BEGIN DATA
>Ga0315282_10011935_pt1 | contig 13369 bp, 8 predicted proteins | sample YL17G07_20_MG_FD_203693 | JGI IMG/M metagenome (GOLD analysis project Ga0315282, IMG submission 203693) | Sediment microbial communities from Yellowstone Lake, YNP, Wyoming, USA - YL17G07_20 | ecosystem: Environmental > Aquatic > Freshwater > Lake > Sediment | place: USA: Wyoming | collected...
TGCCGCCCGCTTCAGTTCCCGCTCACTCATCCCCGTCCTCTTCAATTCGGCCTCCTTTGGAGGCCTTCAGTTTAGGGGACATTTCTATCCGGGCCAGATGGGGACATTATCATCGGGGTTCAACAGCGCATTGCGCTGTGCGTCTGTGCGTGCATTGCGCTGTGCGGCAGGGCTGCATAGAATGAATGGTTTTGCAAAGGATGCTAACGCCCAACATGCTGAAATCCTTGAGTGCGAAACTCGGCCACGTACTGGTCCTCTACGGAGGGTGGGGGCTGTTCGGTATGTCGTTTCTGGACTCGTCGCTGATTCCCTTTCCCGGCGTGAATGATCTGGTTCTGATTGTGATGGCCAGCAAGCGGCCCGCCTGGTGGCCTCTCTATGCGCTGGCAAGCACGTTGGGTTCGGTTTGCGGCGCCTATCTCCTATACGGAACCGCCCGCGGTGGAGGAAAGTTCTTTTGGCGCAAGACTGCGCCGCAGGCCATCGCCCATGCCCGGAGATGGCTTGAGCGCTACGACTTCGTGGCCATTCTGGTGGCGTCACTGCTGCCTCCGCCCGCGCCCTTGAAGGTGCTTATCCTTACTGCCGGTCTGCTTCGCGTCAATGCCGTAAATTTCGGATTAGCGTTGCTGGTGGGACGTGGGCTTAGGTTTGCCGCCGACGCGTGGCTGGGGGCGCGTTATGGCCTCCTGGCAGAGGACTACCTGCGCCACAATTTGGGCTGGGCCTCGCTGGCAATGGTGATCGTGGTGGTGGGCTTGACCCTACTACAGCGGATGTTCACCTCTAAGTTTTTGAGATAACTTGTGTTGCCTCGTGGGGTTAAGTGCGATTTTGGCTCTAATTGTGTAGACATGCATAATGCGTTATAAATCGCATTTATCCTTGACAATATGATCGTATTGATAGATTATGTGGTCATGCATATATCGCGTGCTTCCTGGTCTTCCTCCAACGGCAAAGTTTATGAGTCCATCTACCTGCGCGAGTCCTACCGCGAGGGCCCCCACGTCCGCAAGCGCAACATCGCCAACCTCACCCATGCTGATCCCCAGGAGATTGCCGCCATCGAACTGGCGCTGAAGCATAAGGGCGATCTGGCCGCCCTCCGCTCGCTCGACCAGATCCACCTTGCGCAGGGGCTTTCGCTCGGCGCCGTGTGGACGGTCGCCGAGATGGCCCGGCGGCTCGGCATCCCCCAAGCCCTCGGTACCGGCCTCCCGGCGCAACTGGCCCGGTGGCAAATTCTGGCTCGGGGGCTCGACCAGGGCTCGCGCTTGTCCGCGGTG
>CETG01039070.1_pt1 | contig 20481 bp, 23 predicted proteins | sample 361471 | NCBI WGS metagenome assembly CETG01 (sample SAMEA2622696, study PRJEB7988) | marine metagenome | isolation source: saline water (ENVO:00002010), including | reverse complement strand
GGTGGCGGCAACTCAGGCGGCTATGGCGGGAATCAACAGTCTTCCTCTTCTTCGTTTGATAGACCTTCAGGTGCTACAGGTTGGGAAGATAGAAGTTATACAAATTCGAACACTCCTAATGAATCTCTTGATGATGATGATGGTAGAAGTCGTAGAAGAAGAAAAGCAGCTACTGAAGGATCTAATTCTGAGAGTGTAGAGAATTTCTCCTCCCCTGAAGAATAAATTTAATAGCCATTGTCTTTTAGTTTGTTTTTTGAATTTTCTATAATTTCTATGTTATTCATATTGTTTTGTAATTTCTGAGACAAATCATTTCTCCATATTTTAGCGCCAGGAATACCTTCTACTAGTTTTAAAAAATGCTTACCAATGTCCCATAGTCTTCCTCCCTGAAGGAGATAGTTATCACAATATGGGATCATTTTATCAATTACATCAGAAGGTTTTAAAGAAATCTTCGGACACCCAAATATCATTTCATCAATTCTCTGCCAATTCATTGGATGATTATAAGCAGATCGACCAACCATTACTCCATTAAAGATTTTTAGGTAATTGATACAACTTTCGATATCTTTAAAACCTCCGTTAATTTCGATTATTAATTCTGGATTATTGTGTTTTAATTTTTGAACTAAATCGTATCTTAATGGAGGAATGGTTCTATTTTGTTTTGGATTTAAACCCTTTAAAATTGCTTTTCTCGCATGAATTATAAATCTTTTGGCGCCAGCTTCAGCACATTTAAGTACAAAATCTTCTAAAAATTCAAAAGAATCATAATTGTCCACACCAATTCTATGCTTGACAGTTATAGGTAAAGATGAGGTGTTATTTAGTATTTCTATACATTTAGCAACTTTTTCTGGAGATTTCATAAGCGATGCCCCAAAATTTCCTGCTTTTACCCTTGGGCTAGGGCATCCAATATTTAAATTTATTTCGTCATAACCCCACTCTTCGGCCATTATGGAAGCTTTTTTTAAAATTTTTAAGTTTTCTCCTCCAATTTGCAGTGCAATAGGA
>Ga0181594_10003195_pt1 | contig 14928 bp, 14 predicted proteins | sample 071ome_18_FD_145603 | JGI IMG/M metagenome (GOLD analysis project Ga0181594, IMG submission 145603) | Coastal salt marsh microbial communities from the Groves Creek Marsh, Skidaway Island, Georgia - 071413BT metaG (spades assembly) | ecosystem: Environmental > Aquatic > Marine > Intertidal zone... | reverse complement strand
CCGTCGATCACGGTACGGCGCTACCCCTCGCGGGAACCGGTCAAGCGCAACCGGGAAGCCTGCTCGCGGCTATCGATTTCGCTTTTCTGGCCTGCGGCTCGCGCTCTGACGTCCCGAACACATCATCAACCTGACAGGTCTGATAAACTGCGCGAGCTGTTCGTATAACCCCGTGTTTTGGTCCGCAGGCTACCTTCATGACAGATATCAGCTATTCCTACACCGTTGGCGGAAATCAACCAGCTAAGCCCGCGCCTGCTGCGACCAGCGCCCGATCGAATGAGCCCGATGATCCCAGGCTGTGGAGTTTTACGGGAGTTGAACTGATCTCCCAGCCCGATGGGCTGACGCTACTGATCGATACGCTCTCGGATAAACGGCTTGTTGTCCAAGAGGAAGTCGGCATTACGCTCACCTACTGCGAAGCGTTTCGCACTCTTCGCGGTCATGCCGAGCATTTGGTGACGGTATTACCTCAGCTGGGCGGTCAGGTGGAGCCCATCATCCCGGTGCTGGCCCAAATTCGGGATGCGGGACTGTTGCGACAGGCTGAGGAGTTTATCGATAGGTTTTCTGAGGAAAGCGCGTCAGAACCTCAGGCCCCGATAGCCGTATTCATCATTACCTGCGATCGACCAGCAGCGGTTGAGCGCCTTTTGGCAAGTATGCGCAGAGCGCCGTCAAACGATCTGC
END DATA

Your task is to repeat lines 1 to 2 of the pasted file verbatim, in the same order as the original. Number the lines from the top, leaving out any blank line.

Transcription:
>Ga0315282_10011935_pt1 | contig 13369 bp, 8 predicted proteins | sample YL17G07_20_MG_FD_203693 | JGI IMG/M metagenome (GOLD analysis project Ga0315282, IMG submission 203693) | Sediment microbial communities from Yellowstone Lake, YNP, Wyoming, USA - YL17G07_20 | ecosystem: Environmental > Aquatic > Freshwater > Lake > Sediment | place: USA: Wyoming | collected...
TGCCGCCCGCTTCAGTTCCCGCTCACTCATCCCCGTCCTCTTCAATTCGGCCTCCTTTGGAGGCCTTCAGTTTAGGGGACATTTCTATCCGGGCCAGATGGGGACATTATCATCGGGGTTCAACAGCGCATTGCGCTGTGCGTCTGTGCGTGCATTGCGCTGTGCGGCAGGGCTGCATAGAATGAATGGTTTTGCAAAGGATGCTAACGCCCAACATGCTGAAATCCTTGAGTGCGAAACTCGGCCACGTACTGGTCCTCTACGGAGGGTGGGGGCTGTTCGGTATGTCGTTTCTGGACTCGTCGCTGATTCCCTTTCCCGGCGTGAATGATCTGGTTCTGATTGTGATGGCCAGCAAGCGGCCCGCCTGGTGGCCTCTCTATGCGCTGGCAAGCACGTTGGGTTCGGTTTGCGGCGCCTATCTCCTATACGGAACCGCCCGCGGTGGAGGAAAGTTCTTTTGGCGCAAGACTGCGCCGCAGGCCATCGCCCATGCCCGGAGATGGCTTGAGCGCTACGACTTCGTGGCCATTCTGGTGGCGTCACTGCTGCCTCCGCCCGCGCCCTTGAAGGTGCTTATCCTTACTGCCGGTCTGCTTCGCGTCAATGCCGTAAATTTCGGATTAGCGTTGCTGGTGGGACGTGGGCTTAGGTTTGCCGCCGACGCGTGGCTGGGGGCGCGTTATGGCCTCCTGGCAGAGGACTACCTGCGCCACAATTTGGGCTGGGCCTCGCTGGCAATGGTGATCGTGGTGGTGGGCTTGACCCTACTACAGCGGATGTTCACCTCTAAGTTTTTGAGATAACTTGTGTTGCCTCGTGGGGTTAAGTGCGATTTTGGCTCTAATTGTGTAGACATGCATAATGCGTTATAAATCGCATTTATCCTTGACAATATGATCGTATTGATAGATTATGTGGTCATGCATATATCGCGTGCTTCCTGGTCTTCCTCCAACGGCAAAGTTTATGAGTCCATCTACCTGCGCGAGTCCTACCGCGAGGGCCCCCACGTCCGCAAGCGCAACATCGCCAACCTCACCCATGCTGATCCCCAGGAGATTGCCGCCATCGAACTGGCGCTGAAGCATAAGGGCGATCTGGCCGCCCTCCGCTCGCTCGACCAGATCCACCTTGCGCAGGGGCTTTCGCTCGGCGCCGTGTGGACGGTCGCCGAGATGGCCCGGCGGCTCGGCATCCCCCAAGCCCTCGGTACCGGCCTCCCGGCGCAACTGGCCCGGTGGCAAATTCTGGCTCGGGGGCTCGACCAGGGCTCGCGCTTGTCCGCGGTG